Threat of Banishment and Burning the Papal Bull of Excommunication (1520-1521)
Luther Distances Himself from the PapacyBecause of constant attacks from the Roman Church, Luther was forced to shape his ideology into an autonomous theology. During the years 1520-1521 he worked on the three great works "Address to the Christian Nobility of the German Nation", "The Babylonian Captivity" and "The Freedom of the Christian Man", thereby emotionally cutting himself off from Rome.
The inquisition against Luther was taken up again in 1520, partly because of these works. The peak of the inquisition came on June 15, 1520, with the Papal Bull of excommunication in which Luther was ordered to recant his teachings.
Burning the Papal Bull of Excommunication and Excommunication
Luther reacted in protest. He burned the Papal Bull ("Exurge Domine") along with the book of church law and many other books by his enemies on December 10, 1520 in Wittenberg where the Luther Oak (Luthereiche)!> stands today. He is said to have yelled: "Because you, godless book, have grieved or shamed the holiness of the Father, be saddened and consumed by the eternal flames of Hell".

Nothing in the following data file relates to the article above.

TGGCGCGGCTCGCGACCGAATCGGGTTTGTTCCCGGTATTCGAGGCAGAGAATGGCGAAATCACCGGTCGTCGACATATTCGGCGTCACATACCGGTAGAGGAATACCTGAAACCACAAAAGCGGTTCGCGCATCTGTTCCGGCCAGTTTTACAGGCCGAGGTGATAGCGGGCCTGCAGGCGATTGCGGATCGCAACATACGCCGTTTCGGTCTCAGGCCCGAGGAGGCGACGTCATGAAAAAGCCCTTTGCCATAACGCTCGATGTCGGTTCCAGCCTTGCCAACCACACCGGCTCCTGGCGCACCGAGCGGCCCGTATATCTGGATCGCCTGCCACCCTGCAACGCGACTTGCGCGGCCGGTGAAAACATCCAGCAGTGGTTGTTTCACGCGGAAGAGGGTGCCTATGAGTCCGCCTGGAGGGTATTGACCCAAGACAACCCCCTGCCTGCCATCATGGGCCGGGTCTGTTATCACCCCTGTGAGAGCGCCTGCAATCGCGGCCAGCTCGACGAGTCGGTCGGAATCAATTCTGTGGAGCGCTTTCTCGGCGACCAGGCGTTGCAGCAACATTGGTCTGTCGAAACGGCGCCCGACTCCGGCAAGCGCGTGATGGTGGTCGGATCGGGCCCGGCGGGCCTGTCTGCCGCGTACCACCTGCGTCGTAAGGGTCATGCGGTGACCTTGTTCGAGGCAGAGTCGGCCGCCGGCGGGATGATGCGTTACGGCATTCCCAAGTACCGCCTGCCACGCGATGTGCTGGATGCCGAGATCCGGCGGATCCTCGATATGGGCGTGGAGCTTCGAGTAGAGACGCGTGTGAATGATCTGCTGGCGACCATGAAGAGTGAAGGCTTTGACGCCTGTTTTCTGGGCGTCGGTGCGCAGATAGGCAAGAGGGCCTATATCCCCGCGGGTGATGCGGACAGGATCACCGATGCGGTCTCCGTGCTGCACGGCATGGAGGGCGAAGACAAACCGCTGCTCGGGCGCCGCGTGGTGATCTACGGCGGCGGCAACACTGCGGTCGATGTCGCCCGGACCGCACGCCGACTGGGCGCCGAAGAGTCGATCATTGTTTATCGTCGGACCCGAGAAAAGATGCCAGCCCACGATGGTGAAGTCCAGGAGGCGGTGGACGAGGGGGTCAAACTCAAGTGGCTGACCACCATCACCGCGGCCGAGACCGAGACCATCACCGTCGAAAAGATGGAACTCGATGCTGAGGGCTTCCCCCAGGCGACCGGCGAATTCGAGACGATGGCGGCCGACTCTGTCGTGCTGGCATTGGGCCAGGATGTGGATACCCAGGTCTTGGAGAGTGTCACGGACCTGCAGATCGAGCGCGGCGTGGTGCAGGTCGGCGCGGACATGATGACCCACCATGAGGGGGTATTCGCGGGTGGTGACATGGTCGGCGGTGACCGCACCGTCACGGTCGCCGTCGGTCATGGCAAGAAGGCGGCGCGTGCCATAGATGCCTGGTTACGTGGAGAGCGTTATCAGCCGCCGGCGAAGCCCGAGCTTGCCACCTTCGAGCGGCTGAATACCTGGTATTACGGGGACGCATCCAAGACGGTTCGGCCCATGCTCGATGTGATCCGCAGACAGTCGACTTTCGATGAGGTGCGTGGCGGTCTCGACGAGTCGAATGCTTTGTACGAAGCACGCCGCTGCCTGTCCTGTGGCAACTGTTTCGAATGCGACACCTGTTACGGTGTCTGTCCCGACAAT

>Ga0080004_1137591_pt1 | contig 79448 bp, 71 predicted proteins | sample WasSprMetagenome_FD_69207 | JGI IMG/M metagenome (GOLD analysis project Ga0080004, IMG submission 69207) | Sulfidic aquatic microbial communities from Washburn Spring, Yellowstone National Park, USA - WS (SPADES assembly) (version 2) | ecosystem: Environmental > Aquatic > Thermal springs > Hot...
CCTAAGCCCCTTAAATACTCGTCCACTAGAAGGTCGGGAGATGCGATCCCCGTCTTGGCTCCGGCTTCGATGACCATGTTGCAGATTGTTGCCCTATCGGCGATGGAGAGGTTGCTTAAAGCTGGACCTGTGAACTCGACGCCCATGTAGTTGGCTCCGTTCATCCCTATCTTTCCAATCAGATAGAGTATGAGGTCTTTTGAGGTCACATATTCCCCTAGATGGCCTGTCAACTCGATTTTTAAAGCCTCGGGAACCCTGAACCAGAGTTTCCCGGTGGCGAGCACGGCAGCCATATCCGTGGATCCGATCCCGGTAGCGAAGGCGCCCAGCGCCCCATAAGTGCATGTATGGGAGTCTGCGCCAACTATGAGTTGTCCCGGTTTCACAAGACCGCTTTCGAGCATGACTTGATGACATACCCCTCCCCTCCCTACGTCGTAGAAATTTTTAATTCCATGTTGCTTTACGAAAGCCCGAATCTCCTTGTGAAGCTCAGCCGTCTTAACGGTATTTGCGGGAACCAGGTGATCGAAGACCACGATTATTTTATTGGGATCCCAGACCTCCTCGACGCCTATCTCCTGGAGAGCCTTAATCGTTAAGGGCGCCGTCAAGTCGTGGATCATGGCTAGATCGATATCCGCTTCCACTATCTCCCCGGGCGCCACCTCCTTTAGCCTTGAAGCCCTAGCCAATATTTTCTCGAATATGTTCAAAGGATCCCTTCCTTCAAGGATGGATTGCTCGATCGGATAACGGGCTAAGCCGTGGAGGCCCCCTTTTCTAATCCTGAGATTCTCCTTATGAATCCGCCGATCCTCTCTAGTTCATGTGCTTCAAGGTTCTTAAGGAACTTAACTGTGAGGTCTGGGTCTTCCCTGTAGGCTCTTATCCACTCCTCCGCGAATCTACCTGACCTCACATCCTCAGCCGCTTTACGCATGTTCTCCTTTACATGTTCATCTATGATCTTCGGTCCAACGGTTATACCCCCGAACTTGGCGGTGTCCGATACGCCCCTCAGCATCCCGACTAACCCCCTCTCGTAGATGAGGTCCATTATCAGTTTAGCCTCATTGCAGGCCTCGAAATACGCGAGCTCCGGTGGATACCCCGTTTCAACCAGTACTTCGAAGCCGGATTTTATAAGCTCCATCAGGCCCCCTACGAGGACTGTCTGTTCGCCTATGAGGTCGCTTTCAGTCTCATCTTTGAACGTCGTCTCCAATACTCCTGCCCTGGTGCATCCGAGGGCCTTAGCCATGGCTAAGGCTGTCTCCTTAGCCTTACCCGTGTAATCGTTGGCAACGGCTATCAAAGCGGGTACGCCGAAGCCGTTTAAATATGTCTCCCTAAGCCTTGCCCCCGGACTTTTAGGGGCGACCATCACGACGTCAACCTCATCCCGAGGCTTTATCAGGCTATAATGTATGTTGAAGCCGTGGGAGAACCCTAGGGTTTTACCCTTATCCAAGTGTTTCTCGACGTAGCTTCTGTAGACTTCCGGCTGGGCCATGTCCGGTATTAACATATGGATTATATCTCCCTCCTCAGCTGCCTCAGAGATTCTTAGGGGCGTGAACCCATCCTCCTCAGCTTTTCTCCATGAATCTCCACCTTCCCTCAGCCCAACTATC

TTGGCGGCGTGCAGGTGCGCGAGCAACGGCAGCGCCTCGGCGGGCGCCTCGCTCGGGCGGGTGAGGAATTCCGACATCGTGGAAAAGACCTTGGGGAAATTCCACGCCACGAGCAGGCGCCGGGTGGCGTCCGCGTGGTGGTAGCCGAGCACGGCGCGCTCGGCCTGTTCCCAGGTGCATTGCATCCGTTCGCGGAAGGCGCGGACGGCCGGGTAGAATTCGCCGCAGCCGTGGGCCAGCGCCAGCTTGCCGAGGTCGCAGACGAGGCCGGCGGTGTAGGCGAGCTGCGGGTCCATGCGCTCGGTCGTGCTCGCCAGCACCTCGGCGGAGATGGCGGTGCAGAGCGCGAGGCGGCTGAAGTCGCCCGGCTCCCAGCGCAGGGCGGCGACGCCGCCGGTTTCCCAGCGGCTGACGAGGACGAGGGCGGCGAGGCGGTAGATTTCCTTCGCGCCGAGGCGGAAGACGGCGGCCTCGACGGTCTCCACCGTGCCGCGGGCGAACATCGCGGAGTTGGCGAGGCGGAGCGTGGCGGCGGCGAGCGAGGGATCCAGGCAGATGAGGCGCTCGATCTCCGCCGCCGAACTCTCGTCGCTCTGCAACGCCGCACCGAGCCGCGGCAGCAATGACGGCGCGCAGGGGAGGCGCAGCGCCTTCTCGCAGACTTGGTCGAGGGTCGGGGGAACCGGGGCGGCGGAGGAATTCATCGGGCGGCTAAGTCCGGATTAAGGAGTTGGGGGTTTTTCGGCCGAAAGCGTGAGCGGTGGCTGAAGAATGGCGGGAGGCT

This behavior caused a conclusive and irrevocable break with Rome.
The Emperor, however, felt forced to accept Luther because of the pro-Luther mood in the empire and because of the influence of various princes who were hoping to weaken the Pope's political influence through Luther. As a result, the rebel was guaranteed safe escort on his trip to the Imperial Diet of Worms.